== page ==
Restaurants & Bars

Scandinavia Report (Stockholm, Malmo, Copenhagen, Oslo, Bergen)

msmolly | Aug 16, 201503:56 PM     2

When I was doing research for our Scandinavian trip I found that there weren't a whole lot of recent posts about Scandinavia, so I thought I'd share our food-related experiences from our recent 2 and 1/2 week trip.
We started in Stockholm. On our first full day there we went on a food tour called The Nordic Experience. Our guide was Frederik. There were 8 of us: 2 Swedish couples, a couple from Norway, and a young couple originally from Scotland and Singapore who met in Beijing. It was a great overview of local food traditions. We started in Hotorgshallen, a huge food hall with a wide variety of food sellers. We went to about 6 different vendors there and tried cured meats (including bear!), cheeses, Finnish "hand pies" topped with egg butter (which we found bland), and three types of pickled herring accompanied by beer and aquavit and a Swedish drinking song. Then we left the food hall and went to a restaurant called Tranen for Swedish meatballs with all the fixings (mashed potatoes, pickled cucumbers, and lingonberries) and more beer. Then we went to an old pub for shrimp topped with bleak roe on buttered toast. Yum. We also sampled gelatos from Stikki Nikki and finished with "fikken," mid-afternoon coffee and sweets in the basement of an old castle. I recommend this tour. The only downside was that we were too full for dinner at Ulla Widblahd, a traditional Swedish place that a Stockholm native had recommended.
In Stockholm we also had lunch at a waterfront place, Restaurant Rokeriat, known for its smoked meats and fishes, on beautiful Fladerhormarma (Feather Island). And on our last night, we had dinner at Gondolen, 12 floors up overlooking the harbor. It has a kind of touristy feel, but the food was very good and the views were great. (Note: most of the high-end Michelin starred places in Stockholm were closed for summer vacation. If those are on your list, time your visit accordingly.)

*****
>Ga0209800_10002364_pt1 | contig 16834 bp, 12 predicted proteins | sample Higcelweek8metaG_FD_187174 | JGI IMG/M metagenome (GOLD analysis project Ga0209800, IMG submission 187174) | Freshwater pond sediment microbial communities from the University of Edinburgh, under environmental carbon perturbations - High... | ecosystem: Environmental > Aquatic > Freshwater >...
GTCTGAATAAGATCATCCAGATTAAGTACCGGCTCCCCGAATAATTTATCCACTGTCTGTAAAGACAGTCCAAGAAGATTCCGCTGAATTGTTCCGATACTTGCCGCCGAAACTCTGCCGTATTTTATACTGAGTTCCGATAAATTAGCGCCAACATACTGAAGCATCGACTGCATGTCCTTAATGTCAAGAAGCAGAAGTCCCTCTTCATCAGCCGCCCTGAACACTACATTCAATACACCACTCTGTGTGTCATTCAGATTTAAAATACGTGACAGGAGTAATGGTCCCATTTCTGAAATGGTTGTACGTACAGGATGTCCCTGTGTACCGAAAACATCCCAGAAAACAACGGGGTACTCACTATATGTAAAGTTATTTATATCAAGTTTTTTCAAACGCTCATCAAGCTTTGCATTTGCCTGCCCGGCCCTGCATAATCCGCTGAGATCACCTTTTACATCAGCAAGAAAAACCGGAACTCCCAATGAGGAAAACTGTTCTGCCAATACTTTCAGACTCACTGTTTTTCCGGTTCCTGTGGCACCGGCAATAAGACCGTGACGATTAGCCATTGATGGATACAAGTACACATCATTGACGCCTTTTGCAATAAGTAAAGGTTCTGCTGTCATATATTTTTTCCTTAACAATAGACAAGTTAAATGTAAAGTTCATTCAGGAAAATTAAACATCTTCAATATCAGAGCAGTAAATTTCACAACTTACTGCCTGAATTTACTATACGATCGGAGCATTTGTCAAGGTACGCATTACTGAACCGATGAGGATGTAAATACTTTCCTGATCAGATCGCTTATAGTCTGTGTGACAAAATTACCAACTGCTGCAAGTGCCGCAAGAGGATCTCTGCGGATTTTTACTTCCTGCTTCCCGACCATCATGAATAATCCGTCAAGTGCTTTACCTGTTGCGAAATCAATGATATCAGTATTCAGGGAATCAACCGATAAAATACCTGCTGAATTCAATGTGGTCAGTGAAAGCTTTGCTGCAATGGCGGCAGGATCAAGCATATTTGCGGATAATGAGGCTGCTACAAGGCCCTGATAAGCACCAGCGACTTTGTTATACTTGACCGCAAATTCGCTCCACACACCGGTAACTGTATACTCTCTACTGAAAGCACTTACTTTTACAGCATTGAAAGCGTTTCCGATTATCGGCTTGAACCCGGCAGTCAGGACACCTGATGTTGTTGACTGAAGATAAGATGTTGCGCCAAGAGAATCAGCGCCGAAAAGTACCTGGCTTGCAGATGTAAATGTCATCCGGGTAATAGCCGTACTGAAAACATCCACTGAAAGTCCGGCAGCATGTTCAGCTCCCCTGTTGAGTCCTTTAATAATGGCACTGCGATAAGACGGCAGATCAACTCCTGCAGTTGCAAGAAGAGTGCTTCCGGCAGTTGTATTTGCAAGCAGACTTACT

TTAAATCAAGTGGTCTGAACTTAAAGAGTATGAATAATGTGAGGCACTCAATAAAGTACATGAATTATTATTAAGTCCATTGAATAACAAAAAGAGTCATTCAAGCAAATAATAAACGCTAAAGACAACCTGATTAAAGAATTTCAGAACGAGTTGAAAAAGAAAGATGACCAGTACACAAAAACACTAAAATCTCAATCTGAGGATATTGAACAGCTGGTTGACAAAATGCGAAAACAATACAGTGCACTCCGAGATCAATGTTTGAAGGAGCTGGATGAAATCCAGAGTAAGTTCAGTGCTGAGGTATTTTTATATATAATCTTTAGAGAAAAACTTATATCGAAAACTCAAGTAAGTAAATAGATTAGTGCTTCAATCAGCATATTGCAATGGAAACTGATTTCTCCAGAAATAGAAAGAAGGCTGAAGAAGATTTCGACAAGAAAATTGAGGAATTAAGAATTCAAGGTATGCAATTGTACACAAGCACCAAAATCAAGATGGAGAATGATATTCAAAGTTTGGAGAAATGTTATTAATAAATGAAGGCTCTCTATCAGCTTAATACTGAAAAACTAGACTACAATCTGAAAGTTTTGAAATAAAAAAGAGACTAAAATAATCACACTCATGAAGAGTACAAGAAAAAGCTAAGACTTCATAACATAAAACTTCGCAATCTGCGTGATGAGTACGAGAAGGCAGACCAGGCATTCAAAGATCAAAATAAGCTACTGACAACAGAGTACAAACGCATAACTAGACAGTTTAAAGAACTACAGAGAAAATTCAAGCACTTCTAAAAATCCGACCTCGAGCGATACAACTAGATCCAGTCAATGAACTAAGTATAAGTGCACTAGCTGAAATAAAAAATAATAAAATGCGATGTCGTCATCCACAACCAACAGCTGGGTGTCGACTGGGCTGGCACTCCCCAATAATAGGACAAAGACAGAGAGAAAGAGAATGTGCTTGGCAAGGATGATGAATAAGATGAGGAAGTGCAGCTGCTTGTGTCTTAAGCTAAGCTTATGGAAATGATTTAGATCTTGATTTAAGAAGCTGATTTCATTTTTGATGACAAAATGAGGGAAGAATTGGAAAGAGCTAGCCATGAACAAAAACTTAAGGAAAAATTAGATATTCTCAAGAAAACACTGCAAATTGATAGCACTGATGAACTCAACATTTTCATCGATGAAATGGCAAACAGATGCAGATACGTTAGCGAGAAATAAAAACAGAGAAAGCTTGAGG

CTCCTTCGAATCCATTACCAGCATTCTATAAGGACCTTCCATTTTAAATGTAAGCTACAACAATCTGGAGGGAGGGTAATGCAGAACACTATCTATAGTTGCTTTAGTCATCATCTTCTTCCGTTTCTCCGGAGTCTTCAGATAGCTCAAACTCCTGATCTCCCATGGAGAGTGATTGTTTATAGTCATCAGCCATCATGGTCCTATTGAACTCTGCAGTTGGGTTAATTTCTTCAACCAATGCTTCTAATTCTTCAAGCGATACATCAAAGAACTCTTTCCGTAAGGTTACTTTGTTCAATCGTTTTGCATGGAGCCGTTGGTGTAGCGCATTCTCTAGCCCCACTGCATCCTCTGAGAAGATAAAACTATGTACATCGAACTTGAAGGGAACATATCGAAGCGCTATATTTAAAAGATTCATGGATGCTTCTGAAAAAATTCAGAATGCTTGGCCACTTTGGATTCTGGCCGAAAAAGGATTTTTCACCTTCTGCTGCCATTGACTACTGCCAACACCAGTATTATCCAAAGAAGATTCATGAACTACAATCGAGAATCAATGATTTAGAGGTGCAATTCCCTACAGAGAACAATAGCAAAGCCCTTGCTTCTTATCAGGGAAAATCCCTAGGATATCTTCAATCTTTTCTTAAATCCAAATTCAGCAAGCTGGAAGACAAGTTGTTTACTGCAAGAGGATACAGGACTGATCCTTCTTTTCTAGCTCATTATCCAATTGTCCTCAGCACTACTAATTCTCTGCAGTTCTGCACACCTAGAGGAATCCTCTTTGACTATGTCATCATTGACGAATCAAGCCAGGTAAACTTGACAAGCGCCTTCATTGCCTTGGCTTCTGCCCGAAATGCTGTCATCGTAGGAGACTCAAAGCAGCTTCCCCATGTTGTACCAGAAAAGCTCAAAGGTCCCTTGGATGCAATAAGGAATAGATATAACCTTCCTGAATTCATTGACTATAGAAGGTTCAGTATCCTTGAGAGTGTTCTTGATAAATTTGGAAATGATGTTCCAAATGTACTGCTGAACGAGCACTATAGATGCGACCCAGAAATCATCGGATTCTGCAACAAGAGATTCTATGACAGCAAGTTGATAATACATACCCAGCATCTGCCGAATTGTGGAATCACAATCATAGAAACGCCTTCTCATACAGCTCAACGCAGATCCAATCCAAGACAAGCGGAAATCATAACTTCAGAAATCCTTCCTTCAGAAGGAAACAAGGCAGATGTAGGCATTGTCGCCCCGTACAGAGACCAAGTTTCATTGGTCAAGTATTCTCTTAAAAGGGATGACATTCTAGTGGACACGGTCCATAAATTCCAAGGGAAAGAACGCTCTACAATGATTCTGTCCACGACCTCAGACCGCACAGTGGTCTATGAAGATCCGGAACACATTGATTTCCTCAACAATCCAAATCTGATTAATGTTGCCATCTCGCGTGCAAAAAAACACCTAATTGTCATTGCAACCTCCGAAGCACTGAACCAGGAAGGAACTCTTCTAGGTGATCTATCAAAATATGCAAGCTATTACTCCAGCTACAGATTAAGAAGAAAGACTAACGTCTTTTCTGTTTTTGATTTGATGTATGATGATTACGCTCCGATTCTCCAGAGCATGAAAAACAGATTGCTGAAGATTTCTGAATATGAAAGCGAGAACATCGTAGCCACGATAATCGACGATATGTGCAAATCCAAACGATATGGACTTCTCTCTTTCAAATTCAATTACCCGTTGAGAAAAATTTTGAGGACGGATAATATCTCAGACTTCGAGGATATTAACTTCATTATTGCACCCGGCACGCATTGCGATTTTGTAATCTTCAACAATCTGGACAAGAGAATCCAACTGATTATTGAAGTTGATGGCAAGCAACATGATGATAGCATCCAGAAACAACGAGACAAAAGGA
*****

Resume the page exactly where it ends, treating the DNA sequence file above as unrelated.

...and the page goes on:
En route to Copenhagen we spent one night in Malmo, Sweden. We went to a great restaurant there: Bastard. We sat on their beautiful, mostly covered patio, and stayed dry during a tremendous mid-meal downpour. We had burrata with white peaches, smoked trout with cucumber, and pig cheek served with a runny egg. Great food and fun casual atmosphere. The storm ushered in much cooler temps, wind, and more rain but the next day we went out to the beach to see the Turning Torso and have lunch at Salt and Brygga. We had a light lunch of bleak row with buttered toast and warm asparagus salad with cheese. Our extremely nice server took the time to write down some recommendations for Copenhagen.
Thanks to her, we found out about Kodbyens, the meatpacking and fish distributor area that is home to a growing restaurant scene. Any self-respecting foodie visiting Copenhagen should get over there. We ate at Fiskebar and Gorilla. The food at both was great! Our service was not perfect at Fiskebar, which our server attributed to having accidentally deleted our order and then to "10 Americans coming in." ?? But the food was excellent. We loved everything we had at Gorilla. We shared 4 small plates: escargot ravioli, a mini lobster roll, hanger steak in yummy sauce, and pig tail with egg.